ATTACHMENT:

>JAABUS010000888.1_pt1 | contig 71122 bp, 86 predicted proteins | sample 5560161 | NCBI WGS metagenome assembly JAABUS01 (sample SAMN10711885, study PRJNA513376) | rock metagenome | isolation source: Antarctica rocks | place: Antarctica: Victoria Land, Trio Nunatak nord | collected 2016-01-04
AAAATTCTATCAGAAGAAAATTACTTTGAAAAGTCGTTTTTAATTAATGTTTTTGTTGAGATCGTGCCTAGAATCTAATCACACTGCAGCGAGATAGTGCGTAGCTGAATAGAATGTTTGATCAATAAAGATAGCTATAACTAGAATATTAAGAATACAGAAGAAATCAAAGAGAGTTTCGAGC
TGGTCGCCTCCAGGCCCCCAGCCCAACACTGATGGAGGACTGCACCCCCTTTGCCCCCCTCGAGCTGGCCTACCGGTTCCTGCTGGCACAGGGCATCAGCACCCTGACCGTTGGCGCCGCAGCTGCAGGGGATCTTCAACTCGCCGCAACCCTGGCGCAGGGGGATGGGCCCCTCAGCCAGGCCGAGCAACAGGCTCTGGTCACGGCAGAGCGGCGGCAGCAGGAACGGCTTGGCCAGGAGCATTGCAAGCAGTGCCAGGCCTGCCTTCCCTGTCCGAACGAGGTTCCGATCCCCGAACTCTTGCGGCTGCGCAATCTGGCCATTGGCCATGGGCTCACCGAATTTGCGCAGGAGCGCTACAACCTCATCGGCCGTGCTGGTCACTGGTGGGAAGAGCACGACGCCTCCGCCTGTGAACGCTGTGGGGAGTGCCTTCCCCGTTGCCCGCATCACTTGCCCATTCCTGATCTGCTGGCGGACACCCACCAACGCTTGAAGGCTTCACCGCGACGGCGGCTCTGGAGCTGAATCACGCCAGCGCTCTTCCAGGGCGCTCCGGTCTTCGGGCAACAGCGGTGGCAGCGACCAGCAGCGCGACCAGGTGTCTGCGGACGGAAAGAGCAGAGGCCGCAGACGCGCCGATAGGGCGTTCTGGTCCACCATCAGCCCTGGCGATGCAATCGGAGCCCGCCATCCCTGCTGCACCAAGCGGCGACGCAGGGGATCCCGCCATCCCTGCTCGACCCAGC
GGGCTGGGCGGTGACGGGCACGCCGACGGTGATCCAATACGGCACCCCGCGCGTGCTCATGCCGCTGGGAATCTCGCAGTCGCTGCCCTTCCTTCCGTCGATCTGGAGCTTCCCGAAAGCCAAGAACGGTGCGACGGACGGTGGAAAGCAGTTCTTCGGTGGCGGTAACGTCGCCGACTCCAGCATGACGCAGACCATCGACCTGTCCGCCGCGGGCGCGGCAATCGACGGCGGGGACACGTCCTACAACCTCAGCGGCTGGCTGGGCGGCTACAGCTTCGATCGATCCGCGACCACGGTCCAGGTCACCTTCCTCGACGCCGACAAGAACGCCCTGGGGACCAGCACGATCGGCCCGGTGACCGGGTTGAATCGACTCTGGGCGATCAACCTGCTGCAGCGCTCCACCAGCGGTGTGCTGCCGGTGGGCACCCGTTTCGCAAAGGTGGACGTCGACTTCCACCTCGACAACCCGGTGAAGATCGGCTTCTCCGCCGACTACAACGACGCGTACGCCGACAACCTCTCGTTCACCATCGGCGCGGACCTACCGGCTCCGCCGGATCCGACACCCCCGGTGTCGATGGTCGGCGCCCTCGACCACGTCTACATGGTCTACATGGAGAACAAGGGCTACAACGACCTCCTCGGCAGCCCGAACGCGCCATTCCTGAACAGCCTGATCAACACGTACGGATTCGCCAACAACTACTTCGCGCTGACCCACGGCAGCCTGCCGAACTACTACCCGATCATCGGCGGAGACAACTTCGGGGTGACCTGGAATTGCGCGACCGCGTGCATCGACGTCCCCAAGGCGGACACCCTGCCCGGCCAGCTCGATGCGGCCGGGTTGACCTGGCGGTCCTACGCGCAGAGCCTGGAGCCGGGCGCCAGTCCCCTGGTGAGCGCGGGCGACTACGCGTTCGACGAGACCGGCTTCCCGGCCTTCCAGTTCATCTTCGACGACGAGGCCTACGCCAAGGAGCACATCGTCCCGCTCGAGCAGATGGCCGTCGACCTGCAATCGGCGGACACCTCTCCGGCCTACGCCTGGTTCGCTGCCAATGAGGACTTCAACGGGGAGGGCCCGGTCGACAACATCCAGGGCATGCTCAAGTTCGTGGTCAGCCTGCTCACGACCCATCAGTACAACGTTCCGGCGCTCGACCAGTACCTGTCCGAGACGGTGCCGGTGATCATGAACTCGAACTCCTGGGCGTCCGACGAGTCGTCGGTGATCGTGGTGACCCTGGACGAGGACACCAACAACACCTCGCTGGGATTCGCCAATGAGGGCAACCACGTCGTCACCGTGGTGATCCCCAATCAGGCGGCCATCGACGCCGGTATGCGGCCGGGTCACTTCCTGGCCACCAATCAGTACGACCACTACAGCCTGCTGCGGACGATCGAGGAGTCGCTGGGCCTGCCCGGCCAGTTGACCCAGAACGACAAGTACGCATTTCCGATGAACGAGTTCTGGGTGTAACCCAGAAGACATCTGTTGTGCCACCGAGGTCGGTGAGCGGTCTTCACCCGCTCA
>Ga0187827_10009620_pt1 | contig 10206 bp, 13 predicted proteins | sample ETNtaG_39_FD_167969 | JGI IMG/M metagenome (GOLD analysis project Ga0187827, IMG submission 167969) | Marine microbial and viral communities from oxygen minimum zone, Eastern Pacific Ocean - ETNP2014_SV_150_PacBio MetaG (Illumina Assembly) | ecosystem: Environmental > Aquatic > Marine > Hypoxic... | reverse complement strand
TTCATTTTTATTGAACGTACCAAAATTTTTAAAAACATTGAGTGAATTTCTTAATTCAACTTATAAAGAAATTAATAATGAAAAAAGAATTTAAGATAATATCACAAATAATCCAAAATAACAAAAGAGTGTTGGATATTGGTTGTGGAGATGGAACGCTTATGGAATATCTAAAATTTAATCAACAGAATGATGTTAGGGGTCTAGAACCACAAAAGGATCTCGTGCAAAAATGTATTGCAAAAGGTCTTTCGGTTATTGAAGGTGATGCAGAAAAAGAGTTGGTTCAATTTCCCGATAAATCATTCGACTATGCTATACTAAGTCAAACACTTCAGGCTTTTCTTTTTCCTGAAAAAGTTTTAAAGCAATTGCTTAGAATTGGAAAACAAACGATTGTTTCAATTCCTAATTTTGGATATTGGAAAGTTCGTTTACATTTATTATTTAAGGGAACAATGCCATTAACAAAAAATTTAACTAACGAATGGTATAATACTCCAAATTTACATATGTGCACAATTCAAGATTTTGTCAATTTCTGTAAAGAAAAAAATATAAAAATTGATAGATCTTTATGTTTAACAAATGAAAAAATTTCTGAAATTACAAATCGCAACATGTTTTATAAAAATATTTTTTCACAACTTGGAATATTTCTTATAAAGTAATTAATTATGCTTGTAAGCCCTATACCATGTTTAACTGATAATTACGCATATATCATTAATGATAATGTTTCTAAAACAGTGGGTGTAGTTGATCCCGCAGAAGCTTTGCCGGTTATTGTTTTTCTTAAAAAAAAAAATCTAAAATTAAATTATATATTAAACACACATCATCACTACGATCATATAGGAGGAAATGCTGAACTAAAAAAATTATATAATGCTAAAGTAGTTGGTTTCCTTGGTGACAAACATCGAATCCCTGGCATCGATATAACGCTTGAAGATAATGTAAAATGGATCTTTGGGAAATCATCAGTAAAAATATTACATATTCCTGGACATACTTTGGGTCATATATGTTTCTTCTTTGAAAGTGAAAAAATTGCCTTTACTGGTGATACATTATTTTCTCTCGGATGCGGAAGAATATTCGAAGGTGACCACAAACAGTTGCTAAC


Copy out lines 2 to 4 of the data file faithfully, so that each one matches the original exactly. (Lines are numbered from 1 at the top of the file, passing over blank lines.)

AAAATTCTATCAGAAGAAAATTACTTTGAAAAGTCGTTTTTAATTAATGTTTTTGTTGAGATCGTGCCTAGAATCTAATCACACTGCAGCGAGATAGTGCGTAGCTGAATAGAATGTTTGATCAATAAAGATAGCTATAACTAGAATATTAAGAATACAGAAGAAATCAAAGAGAGTTTCGAGC
TGGTCGCCTCCAGGCCCCCAGCCCAACACTGATGGAGGACTGCACCCCCTTTGCCCCCCTCGAGCTGGCCTACCGGTTCCTGCTGGCACAGGGCATCAGCACCCTGACCGTTGGCGCCGCAGCTGCAGGGGATCTTCAACTCGCCGCAACCCTGGCGCAGGGGGATGGGCCCCTCAGCCAGGCCGAGCAACAGGCTCTGGTCACGGCAGAGCGGCGGCAGCAGGAACGGCTTGGCCAGGAGCATTGCAAGCAGTGCCAGGCCTGCCTTCCCTGTCCGAACGAGGTTCCGATCCCCGAACTCTTGCGGCTGCGCAATCTGGCCATTGGCCATGGGCTCACCGAATTTGCGCAGGAGCGCTACAACCTCATCGGCCGTGCTGGTCACTGGTGGGAAGAGCACGACGCCTCCGCCTGTGAACGCTGTGGGGAGTGCCTTCCCCGTTGCCCGCATCACTTGCCCATTCCTGATCTGCTGGCGGACACCCACCAACGCTTGAAGGCTTCACCGCGACGGCGGCTCTGGAGCTGAATCACGCCAGCGCTCTTCCAGGGCGCTCCGGTCTTCGGGCAACAGCGGTGGCAGCGACCAGCAGCGCGACCAGGTGTCTGCGGACGGAAAGAGCAGAGGCCGCAGACGCGCCGATAGGGCGTTCTGGTCCACCATCAGCCCTGGCGATGCAATCGGAGCCCGCCATCCCTGCTGCACCAAGCGGCGACGCAGGGGATCCCGCCATCCCTGCTCGACCCAGC
GGGCTGGGCGGTGACGGGCACGCCGACGGTGATCCAATACGGCACCCCGCGCGTGCTCATGCCGCTGGGAATCTCGCAGTCGCTGCCCTTCCTTCCGTCGATCTGGAGCTTCCCGAAAGCCAAGAACGGTGCGACGGACGGTGGAAAGCAGTTCTTCGGTGGCGGTAACGTCGCCGACTCCAGCATGACGCAGACCATCGACCTGTCCGCCGCGGGCGCGGCAATCGACGGCGGGGACACGTCCTACAACCTCAGCGGCTGGCTGGGCGGCTACAGCTTCGATCGATCCGCGACCACGGTCCAGGTCACCTTCCTCGACGCCGACAAGAACGCCCTGGGGACCAGCACGATCGGCCCGGTGACCGGGTTGAATCGACTCTGGGCGATCAACCTGCTGCAGCGCTCCACCAGCGGTGTGCTGCCGGTGGGCACCCGTTTCGCAAAGGTGGACGTCGACTTCCACCTCGACAACCCGGTGAAGATCGGCTTCTCCGCCGACTACAACGACGCGTACGCCGACAACCTCTCGTTCACCATCGGCGCGGACCTACCGGCTCCGCCGGATCCGACACCCCCGGTGTCGATGGTCGGCGCCCTCGACCACGTCTACATGGTCTACATGGAGAACAAGGGCTACAACGACCTCCTCGGCAGCCCGAACGCGCCATTCCTGAACAGCCTGATCAACACGTACGGATTCGCCAACAACTACTTCGCGCTGACCCACGGCAGCCTGCCGAACTACTACCCGATCATCGGCGGAGACAACTTCGGGGTGACCTGGAATTGCGCGACCGCGTGCATCGACGTCCCCAAGGCGGACACCCTGCCCGGCCAGCTCGATGCGGCCGGGTTGACCTGGCGGTCCTACGCGCAGAGCCTGGAGCCGGGCGCCAGTCCCCTGGTGAGCGCGGGCGACTACGCGTTCGACGAGACCGGCTTCCCGGCCTTCCAGTTCATCTTCGACGACGAGGCCTACGCCAAGGAGCACATCGTCCCGCTCGAGCAGATGGCCGTCGACCTGCAATCGGCGGACACCTCTCCGGCCTACGCCTGGTTCGCTGCCAATGAGGACTTCAACGGGGAGGGCCCGGTCGACAACATCCAGGGCATGCTCAAGTTCGTGGTCAGCCTGCTCACGACCCATCAGTACAACGTTCCGGCGCTCGACCAGTACCTGTCCGAGACGGTGCCGGTGATCATGAACTCGAACTCCTGGGCGTCCGACGAGTCGTCGGTGATCGTGGTGACCCTGGACGAGGACACCAACAACACCTCGCTGGGATTCGCCAATGAGGGCAACCACGTCGTCACCGTGGTGATCCCCAATCAGGCGGCCATCGACGCCGGTATGCGGCCGGGTCACTTCCTGGCCACCAATCAGTACGACCACTACAGCCTGCTGCGGACGATCGAGGAGTCGCTGGGCCTGCCCGGCCAGTTGACCCAGAACGACAAGTACGCATTTCCGATGAACGAGTTCTGGGTGTAACCCAGAAGACATCTGTTGTGCCACCGAGGTCGGTGAGCGGTCTTCACCCGCTCA